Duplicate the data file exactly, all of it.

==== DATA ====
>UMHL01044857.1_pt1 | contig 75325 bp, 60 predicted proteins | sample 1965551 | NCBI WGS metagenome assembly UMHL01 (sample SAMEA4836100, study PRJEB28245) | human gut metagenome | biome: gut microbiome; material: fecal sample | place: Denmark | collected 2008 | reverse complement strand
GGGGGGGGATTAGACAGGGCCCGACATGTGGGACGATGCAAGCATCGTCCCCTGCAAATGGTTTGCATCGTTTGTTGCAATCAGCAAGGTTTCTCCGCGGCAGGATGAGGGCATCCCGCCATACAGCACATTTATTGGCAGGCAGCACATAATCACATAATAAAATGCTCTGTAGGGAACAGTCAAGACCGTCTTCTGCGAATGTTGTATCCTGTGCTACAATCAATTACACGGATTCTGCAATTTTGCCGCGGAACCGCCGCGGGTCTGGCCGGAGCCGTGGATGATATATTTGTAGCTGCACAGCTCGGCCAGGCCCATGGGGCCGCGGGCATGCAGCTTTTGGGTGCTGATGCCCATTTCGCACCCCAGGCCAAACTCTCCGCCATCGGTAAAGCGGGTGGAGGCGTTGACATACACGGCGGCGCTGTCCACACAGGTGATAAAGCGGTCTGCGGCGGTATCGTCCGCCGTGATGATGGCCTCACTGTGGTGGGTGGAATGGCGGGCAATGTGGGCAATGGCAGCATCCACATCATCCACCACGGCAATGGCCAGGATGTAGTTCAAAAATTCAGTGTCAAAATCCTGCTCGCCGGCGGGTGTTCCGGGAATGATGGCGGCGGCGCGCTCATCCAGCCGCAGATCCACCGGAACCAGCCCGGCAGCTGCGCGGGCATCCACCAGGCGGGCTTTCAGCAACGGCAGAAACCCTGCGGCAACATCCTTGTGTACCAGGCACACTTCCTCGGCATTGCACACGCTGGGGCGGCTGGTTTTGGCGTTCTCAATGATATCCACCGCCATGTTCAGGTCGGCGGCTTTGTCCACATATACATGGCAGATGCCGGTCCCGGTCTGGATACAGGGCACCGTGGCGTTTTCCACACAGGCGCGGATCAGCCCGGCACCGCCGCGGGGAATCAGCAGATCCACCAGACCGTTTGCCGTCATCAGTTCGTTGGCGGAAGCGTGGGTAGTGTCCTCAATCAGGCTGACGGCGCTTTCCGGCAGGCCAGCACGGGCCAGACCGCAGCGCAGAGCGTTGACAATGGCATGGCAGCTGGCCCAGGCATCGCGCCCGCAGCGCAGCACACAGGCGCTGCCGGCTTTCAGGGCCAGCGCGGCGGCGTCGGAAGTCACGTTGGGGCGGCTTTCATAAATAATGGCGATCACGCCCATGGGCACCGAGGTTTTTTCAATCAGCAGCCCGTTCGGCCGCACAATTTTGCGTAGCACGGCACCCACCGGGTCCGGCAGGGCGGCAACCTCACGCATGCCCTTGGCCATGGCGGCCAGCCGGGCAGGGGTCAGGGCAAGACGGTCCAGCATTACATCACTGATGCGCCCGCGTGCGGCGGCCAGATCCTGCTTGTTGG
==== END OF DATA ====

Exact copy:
>UMHL01044857.1_pt1 | contig 75325 bp, 60 predicted proteins | sample 1965551 | NCBI WGS metagenome assembly UMHL01 (sample SAMEA4836100, study PRJEB28245) | human gut metagenome | biome: gut microbiome; material: fecal sample | place: Denmark | collected 2008 | reverse complement strand
GGGGGGGGATTAGACAGGGCCCGACATGTGGGACGATGCAAGCATCGTCCCCTGCAAATGGTTTGCATCGTTTGTTGCAATCAGCAAGGTTTCTCCGCGGCAGGATGAGGGCATCCCGCCATACAGCACATTTATTGGCAGGCAGCACATAATCACATAATAAAATGCTCTGTAGGGAACAGTCAAGACCGTCTTCTGCGAATGTTGTATCCTGTGCTACAATCAATTACACGGATTCTGCAATTTTGCCGCGGAACCGCCGCGGGTCTGGCCGGAGCCGTGGATGATATATTTGTAGCTGCACAGCTCGGCCAGGCCCATGGGGCCGCGGGCATGCAGCTTTTGGGTGCTGATGCCCATTTCGCACCCCAGGCCAAACTCTCCGCCATCGGTAAAGCGGGTGGAGGCGTTGACATACACGGCGGCGCTGTCCACACAGGTGATAAAGCGGTCTGCGGCGGTATCGTCCGCCGTGATGATGGCCTCACTGTGGTGGGTGGAATGGCGGGCAATGTGGGCAATGGCAGCATCCACATCATCCACCACGGCAATGGCCAGGATGTAGTTCAAAAATTCAGTGTCAAAATCCTGCTCGCCGGCGGGTGTTCCGGGAATGATGGCGGCGGCGCGCTCATCCAGCCGCAGATCCACCGGAACCAGCCCGGCAGCTGCGCGGGCATCCACCAGGCGGGCTTTCAGCAACGGCAGAAACCCTGCGGCAACATCCTTGTGTACCAGGCACACTTCCTCGGCATTGCACACGCTGGGGCGGCTGGTTTTGGCGTTCTCAATGATATCCACCGCCATGTTCAGGTCGGCGGCTTTGTCCACATATACATGGCAGATGCCGGTCCCGGTCTGGATACAGGGCACCGTGGCGTTTTCCACACAGGCGCGGATCAGCCCGGCACCGCCGCGGGGAATCAGCAGATCCACCAGACCGTTTGCCGTCATCAGTTCGTTGGCGGAAGCGTGGGTAGTGTCCTCAATCAGGCTGACGGCGCTTTCCGGCAGGCCAGCACGGGCCAGACCGCAGCGCAGAGCGTTGACAATGGCATGGCAGCTGGCCCAGGCATCGCGCCCGCAGCGCAGCACACAGGCGCTGCCGGCTTTCAGGGCCAGCGCGGCGGCGTCGGAAGTCACGTTGGGGCGGCTTTCATAAATAATGGCGATCACGCCCATGGGCACCGAGGTTTTTTCAATCAGCAGCCCGTTCGGCCGCACAATTTTGCGTAGCACGGCACCCACCGGGTCCGGCAGGGCGGCAACCTCACGCATGCCCTTGGCCATGGCGGCCAGCCGGGCAGGGGTCAGGGCAAGACGGTCCAGCATTACATCACTGATGCGCCCGCGTGCGGCGGCCAGATCCTGCTTGTTGG